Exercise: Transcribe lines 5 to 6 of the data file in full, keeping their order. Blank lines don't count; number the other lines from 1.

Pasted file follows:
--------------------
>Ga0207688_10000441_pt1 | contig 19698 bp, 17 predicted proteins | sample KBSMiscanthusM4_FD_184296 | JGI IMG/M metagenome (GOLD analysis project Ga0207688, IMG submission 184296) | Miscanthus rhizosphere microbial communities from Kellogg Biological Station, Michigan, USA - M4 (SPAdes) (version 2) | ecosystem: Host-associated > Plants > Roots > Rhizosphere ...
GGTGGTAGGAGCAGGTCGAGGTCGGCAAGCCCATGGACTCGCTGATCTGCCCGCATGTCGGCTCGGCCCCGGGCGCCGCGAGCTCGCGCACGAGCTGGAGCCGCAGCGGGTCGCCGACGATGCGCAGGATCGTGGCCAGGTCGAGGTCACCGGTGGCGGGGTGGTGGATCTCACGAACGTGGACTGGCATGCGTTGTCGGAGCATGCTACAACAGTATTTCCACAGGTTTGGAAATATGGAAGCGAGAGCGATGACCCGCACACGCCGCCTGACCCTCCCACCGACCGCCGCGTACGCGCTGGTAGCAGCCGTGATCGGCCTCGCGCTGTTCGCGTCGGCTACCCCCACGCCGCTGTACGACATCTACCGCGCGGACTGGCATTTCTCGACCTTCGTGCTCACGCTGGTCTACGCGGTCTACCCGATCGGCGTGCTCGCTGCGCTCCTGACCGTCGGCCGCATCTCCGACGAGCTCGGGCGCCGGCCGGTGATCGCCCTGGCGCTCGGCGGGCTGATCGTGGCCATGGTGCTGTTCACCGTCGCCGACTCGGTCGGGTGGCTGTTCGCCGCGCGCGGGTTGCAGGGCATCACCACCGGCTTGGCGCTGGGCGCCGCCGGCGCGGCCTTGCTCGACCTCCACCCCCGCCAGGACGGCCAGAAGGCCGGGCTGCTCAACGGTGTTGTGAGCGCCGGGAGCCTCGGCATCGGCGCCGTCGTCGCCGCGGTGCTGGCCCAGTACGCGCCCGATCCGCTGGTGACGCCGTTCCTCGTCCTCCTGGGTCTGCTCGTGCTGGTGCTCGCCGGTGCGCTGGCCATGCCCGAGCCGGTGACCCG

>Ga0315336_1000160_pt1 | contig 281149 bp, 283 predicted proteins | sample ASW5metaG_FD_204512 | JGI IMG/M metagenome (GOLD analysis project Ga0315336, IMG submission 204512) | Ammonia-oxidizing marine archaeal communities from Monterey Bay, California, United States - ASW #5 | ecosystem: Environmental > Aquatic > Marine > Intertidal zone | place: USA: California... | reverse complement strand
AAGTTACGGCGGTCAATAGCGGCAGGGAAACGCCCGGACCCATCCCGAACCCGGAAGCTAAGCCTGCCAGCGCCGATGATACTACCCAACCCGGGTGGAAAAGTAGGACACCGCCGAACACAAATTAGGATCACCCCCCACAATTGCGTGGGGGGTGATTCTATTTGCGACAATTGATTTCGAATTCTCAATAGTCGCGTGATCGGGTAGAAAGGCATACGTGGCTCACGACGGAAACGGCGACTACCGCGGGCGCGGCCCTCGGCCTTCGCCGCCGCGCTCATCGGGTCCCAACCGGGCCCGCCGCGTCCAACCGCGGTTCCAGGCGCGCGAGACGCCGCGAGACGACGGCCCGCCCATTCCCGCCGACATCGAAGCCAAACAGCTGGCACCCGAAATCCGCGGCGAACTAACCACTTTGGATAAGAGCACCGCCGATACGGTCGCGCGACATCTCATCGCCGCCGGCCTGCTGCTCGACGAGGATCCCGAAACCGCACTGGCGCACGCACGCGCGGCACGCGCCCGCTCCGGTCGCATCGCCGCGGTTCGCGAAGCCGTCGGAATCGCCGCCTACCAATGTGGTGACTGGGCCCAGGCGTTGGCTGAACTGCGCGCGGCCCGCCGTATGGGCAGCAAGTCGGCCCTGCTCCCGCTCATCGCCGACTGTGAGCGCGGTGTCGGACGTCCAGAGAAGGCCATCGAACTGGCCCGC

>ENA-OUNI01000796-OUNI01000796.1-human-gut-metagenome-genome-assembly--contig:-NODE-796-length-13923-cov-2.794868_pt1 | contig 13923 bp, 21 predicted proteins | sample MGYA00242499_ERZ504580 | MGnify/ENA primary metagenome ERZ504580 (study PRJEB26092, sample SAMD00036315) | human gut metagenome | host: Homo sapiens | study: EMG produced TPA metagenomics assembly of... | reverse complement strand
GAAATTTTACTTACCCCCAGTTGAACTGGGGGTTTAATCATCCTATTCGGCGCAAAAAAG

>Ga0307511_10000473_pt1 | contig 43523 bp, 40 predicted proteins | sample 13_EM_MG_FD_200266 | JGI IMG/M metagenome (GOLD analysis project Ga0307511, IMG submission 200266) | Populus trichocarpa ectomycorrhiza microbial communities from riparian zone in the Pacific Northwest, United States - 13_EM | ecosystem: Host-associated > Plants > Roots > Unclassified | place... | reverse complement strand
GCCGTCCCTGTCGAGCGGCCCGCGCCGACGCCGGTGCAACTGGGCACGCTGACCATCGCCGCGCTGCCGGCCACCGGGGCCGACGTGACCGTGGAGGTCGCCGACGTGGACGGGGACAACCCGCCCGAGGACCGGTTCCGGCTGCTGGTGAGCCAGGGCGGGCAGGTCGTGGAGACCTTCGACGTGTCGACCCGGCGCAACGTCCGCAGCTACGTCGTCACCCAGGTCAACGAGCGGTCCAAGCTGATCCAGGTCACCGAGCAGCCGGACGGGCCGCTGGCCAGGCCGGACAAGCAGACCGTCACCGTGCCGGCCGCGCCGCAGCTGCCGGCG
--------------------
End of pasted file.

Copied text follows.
>ENA-OUNI01000796-OUNI01000796.1-human-gut-metagenome-genome-assembly--contig:-NODE-796-length-13923-cov-2.794868_pt1 | contig 13923 bp, 21 predicted proteins | sample MGYA00242499_ERZ504580 | MGnify/ENA primary metagenome ERZ504580 (study PRJEB26092, sample SAMD00036315) | human gut metagenome | host: Homo sapiens | study: EMG produced TPA metagenomics assembly of... | reverse complement strand
GAAATTTTACTTACCCCCAGTTGAACTGGGGGTTTAATCATCCTATTCGGCGCAAAAAAG